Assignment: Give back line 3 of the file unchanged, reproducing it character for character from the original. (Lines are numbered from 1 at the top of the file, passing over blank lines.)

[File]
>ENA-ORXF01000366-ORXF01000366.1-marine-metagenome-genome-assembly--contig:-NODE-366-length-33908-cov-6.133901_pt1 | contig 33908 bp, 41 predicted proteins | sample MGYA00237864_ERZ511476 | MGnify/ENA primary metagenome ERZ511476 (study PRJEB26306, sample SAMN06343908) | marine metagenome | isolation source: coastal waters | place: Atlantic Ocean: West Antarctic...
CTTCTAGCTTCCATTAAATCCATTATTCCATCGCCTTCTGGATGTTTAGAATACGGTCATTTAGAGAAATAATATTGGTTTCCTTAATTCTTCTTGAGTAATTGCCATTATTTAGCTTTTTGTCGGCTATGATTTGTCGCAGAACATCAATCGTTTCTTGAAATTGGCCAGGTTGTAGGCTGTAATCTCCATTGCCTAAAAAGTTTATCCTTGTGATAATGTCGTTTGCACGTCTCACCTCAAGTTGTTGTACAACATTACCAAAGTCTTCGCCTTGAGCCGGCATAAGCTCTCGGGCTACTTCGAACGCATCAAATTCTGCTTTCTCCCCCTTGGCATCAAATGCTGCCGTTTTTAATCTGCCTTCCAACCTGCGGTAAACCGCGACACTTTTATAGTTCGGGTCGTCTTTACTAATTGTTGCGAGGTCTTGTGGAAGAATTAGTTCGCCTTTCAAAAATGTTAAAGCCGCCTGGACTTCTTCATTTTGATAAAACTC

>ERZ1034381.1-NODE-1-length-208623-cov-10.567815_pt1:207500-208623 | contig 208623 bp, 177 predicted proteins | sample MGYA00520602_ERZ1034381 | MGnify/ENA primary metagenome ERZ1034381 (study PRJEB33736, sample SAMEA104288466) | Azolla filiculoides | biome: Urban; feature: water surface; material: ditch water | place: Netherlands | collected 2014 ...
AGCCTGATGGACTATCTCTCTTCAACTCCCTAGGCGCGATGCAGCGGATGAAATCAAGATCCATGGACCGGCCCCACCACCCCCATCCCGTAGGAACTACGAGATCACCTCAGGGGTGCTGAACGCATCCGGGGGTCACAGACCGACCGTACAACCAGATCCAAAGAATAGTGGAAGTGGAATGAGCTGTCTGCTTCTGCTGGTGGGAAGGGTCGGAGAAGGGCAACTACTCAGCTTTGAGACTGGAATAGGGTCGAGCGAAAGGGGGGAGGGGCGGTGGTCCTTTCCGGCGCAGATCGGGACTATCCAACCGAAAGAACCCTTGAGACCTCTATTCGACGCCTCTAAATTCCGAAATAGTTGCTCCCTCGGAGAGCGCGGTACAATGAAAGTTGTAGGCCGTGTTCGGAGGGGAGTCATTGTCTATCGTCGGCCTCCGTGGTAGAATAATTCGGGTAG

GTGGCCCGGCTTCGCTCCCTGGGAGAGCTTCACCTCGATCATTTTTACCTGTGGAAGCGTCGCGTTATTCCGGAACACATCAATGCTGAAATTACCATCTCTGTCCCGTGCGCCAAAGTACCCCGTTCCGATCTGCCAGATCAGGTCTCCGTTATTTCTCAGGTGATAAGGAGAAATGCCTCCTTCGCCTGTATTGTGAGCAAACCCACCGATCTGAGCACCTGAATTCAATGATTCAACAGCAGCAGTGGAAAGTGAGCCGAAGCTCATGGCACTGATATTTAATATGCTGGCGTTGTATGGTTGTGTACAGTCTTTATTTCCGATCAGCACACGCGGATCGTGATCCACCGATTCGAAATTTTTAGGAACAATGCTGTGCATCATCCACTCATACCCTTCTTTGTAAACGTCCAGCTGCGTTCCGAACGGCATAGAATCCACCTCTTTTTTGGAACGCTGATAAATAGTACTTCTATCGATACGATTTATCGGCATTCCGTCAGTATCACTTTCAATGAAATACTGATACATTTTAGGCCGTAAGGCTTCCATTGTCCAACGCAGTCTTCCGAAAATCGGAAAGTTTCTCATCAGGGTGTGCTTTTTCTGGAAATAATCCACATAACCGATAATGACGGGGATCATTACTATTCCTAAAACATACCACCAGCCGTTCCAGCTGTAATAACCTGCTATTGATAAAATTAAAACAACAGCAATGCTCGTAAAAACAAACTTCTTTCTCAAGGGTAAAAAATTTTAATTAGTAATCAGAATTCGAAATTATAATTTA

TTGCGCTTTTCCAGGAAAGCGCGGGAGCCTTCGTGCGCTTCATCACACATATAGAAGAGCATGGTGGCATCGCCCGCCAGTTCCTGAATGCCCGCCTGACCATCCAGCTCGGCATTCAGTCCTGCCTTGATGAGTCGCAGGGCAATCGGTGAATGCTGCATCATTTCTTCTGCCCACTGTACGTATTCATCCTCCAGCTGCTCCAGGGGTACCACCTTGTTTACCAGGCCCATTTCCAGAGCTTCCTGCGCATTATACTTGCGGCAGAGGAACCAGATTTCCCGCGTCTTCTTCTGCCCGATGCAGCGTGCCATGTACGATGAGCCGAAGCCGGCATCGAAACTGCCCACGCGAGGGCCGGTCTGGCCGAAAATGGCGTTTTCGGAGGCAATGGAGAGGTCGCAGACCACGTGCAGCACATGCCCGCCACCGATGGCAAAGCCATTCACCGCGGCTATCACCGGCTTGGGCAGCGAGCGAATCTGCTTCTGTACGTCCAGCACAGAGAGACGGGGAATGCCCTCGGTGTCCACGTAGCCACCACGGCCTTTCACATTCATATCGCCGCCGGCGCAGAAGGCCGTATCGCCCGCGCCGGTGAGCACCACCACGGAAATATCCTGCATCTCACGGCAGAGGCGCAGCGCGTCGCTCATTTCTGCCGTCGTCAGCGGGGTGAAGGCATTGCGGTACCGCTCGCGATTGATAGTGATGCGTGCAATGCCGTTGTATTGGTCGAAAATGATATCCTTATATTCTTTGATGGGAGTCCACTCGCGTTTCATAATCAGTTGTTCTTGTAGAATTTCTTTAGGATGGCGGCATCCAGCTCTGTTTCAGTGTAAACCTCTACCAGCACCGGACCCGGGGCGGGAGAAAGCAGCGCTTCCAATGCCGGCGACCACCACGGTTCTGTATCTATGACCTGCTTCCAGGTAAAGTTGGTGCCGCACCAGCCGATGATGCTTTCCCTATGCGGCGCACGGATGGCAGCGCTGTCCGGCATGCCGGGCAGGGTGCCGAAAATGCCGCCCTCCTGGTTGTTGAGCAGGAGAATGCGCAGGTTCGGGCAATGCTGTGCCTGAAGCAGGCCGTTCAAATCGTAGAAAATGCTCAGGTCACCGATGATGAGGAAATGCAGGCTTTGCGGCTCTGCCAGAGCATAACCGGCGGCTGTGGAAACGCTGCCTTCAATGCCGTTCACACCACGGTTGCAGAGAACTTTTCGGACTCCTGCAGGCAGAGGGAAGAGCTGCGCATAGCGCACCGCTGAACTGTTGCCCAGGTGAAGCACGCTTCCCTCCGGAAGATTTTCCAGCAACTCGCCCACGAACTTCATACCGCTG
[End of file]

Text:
>ERZ1034381.1-NODE-1-length-208623-cov-10.567815_pt1:207500-208623 | contig 208623 bp, 177 predicted proteins | sample MGYA00520602_ERZ1034381 | MGnify/ENA primary metagenome ERZ1034381 (study PRJEB33736, sample SAMEA104288466) | Azolla filiculoides | biome: Urban; feature: water surface; material: ditch water | place: Netherlands | collected 2014 ...